BRAVEHORSE WARRIOR Hwistesmetxoqen Okanagan Warrior Adjunct Professor Photo Sharing and Video Hosting at Photobucket Chief Walking Grizzly Bear Warrior Citation HWISTESMETXOQEN (meaning “walking grizzly bear”; also known as Shiwelean, Nicola, N’Kuala, and various spellings of Nicholas), head chief of the Okanagans; fl. 1793–1859. Much of what is known about Hwistesmetxoqen, who was called Nicola by the early fur traders, comes from the folklore and oral history of the Okanagans, one of the Interior Salish people of present-day British Columbia. These legendary accounts, which preserve the Okanagan toponymy and appellation, have been collected by anthropologists and local historians and despite their lack of precision present a remarkably consistent portrait of the major events that marked his life. Nicola was descended from a long line of Okanagan head chiefs and, according to legend, was born at the fortified encampment established by his father, Pelkamū'lx (which means “rolls over the earth”), near the junction of the Similkameen and Okanagan rivers (Wash.). When Nicola was still a young boy PElkamū’lx took his people north to Fish Lake (B.C.), where he settled near the band of his brother Kwoli'la at Chapperon Lake. PElkamū’lx at times went to the plains through the Flathead country to hunt buffalo and the legends speak of his meeting two North West Company traders, Finan McDonald and a certain Lagac, at Hell’s Gate Pass (near Helena, Mont.). This meeting would have been some time after 1807, the year McDonald arrived in the Columbia region with David Thompson. For the Okanagans the meeting was their first contact with whites, and PElkamū’lx , known as a great orator, returned to his country to recount the story of men with white skins and blue eyes, of sticks that made thunder, smoke, and fire and that could kill birds in flight, and of an animal, the horse, that could run faster than the buffalo. At one of the feasts called to hear these tales a Lillooet chief declared that such things could not exist and that PElkamū’lx was a liar. The head chief rose to defend his honour but was struck down by two arrows fired by his accuser. Before he died, PElkamū’lx made his son Nicola head chief and confided him to the care of Kwol'la, exhorting the young boy to avenge his death. The exact date of PElkamū’lx’s death is not known. It would appear, however, that when the first party from the newly established Pacific Fur Company, led by David Stuart, arrived in the Okanagan during the winter of 1811–12, it found Nicola as head chief. Ovide Montigny, a member of the party, apparently met Nicola at the head of Okanagan Lake and, after a successful winter’s trading, returned to the PFC’s headquarters at Fort Astoria (Astoria, Oreg.), leaving the head chief to watch over the goods he was not taking with him. The legend tells how the young chief was rewarded by Montigny upon the latter’s return the following autumn with a gift of ten guns, ammunition, some tobacco, and other goods. Reminded of his duty to avenge the murder of his father, he is said to have organized a party of some five hundred warriors from the Okanagan, Thompson, Shuswap, and Similkameen tribes, and to have attacked the Lillooet in their fishing territory on the Fraser River, killing three or four hundred of their people. But there is another source that has to be taken into account in trying to work out the events of Nicola’s life. The journal of the Thompson’s River Post (Kamloops, B.C.) for November 1822, kept by John McLeod, relates the murder of a leading Native American, supposedly PElkamū’lx , who “was killed by the Fraser’s River Native Americans and suffered a most cruel Torture by being left to linger for some days after his bowels were ripped open.” In January 1823 McLeod mentions Nicola’s plans to “revenge his Father’s Death.” During the early fur trade era in New Caledonia (B.C.), Nicola’s influence was much appreciated by the traders of the NWC and the Hudson’s Bay Company, and his generous welcome was largely responsible for the happy relationship between them and the Interior Salish people. In the late 1830s Chief Factor Samuel Black, in charge at Thompson’s River Post, lent him a plough so that he could grow potatoes and other vegetables at his summer camp on Nicola Lake; this first local effort at cultivation was soon imitated by other bands. Following the murder of Black by a young Shuswap warrior in 1841, Nicola calmed the HBC men, who feared a widespread uprising, by delivering a moving eulogy, reported by Archibald McKinlay, which called for the capture of the killer. Photo Sharing and Video Hosting at Photobucket In later years, however, Nicola was granted less respect by the HBC men at Fort Kamloops, as Thompson’s River Post came to be known in the 1840s. John Tod* claimed in his old age to have thwarted a plot by Nicola to capture the post in the 1840s, though no hint of such an attack can be found in his journals. Chief Trader Paul Fraser noted a visit made by the chief at the end of 1851 in the following terms: “Arrived Neckilus from the Grand Prarie and as usual begging for supplies, this old man is a complete nusance to this establishment.” In the tradition of powerful and wealthy Salishan chiefs, Nicola had a large number of wives, perhaps as many as 17, and many children. Following his death, which was reported by the HBC in 1859, his body was temporarily laid to rest at the Kamloops post, and then later carried to the head of Okanagan Lake for burial. A monument to him is to be found in the Okanagan graveyard north of Vernon, B.C., bearing the name “Inkuala,” and such place-names as Nicola Lake and Nicola River, in the Kamloops district, honour his memory. From: historical accounts & records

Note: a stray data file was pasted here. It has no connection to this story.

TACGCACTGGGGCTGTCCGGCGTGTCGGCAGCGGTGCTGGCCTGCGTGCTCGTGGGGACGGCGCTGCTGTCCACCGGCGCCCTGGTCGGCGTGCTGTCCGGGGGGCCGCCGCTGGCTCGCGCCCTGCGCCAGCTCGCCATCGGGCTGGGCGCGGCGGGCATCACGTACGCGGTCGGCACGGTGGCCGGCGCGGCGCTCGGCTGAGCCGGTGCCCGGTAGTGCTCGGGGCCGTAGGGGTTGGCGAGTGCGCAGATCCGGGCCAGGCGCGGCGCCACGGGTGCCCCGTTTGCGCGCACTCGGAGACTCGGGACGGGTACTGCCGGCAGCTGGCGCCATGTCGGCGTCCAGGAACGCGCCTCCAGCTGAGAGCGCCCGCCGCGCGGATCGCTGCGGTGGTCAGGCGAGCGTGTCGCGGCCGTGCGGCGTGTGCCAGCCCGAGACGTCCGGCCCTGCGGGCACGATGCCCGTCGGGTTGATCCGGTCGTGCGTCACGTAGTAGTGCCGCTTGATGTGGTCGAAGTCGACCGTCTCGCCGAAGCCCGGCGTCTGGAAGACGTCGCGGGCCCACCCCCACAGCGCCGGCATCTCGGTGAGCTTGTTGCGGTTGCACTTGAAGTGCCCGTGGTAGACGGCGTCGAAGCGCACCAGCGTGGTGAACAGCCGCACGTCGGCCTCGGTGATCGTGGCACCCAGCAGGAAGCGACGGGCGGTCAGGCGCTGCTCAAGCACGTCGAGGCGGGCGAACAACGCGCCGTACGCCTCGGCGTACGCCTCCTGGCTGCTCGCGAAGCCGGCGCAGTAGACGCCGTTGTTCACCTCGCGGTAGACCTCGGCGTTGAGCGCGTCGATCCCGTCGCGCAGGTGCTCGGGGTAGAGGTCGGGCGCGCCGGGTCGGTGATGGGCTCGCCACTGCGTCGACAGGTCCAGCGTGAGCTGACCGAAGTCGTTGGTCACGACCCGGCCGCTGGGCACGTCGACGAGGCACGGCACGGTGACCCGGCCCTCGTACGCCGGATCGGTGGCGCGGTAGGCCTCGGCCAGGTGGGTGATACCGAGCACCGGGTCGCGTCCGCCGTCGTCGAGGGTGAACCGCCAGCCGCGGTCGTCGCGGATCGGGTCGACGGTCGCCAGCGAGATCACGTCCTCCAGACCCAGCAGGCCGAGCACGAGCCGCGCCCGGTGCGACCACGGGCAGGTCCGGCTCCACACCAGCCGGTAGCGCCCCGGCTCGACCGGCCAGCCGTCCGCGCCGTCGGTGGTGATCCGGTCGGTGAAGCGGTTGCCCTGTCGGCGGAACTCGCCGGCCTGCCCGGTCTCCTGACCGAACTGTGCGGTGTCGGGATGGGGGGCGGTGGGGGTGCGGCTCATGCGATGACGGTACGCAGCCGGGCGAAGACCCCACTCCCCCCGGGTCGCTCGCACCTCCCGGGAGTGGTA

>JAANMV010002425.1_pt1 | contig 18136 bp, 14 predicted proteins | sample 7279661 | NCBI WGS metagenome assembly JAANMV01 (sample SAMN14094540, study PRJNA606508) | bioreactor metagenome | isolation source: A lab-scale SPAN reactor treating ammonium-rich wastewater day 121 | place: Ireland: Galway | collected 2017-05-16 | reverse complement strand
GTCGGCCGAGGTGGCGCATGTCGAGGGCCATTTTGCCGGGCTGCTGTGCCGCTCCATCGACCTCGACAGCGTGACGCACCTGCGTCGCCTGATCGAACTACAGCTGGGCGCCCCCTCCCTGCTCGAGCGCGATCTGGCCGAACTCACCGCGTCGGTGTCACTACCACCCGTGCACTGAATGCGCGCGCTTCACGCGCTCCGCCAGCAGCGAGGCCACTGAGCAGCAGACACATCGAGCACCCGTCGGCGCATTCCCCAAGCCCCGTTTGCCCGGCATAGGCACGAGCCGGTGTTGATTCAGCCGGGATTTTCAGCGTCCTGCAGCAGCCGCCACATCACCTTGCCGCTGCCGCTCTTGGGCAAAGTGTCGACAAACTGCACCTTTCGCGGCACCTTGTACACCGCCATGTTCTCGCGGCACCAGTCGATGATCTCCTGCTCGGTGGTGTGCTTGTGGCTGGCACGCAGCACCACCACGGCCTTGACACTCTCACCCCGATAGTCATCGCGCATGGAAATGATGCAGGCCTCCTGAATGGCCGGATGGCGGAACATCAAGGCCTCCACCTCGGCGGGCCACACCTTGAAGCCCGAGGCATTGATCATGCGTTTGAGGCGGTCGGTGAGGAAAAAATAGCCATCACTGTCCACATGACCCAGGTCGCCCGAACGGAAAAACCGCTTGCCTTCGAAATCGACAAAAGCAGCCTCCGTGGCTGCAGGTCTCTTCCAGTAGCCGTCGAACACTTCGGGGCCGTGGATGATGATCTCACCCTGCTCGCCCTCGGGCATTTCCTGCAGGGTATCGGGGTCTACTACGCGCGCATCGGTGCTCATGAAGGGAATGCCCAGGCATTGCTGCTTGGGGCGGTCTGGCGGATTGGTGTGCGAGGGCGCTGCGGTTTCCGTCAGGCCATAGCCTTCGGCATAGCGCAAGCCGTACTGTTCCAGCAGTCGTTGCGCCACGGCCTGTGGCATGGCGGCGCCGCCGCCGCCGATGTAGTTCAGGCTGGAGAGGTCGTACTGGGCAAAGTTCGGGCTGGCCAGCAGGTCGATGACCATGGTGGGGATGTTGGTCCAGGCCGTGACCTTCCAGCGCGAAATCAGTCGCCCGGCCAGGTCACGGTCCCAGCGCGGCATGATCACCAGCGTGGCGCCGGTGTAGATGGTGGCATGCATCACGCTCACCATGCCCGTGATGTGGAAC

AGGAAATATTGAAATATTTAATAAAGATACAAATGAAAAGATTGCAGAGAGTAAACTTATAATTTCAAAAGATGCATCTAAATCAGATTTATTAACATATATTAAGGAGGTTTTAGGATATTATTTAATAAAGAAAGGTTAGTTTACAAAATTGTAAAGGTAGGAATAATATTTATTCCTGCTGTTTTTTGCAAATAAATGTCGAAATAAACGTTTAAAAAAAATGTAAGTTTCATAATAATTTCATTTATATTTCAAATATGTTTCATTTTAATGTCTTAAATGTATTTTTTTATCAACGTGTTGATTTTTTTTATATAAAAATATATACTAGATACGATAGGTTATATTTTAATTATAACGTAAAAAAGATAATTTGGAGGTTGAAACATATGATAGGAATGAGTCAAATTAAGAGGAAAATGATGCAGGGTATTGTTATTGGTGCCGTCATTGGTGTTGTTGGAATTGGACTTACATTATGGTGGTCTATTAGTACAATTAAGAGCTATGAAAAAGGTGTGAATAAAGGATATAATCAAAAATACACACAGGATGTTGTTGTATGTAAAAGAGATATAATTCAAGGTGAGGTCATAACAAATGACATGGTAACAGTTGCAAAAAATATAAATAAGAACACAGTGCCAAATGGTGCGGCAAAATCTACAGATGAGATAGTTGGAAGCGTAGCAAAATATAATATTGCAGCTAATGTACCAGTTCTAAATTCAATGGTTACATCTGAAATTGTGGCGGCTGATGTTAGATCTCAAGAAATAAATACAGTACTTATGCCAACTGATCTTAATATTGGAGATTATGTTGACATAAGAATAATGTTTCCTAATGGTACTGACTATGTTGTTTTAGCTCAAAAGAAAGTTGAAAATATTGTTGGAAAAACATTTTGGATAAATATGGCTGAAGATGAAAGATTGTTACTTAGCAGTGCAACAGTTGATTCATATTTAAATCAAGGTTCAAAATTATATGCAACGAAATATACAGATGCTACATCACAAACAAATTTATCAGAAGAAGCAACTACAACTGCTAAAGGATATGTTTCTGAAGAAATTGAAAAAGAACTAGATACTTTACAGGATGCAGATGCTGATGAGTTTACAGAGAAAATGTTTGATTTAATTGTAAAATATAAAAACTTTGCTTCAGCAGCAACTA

Adjunct Professor

ROMAN CATHOLIC

LINK TO BRAVEHORSE WARRIORS VOLUME TWO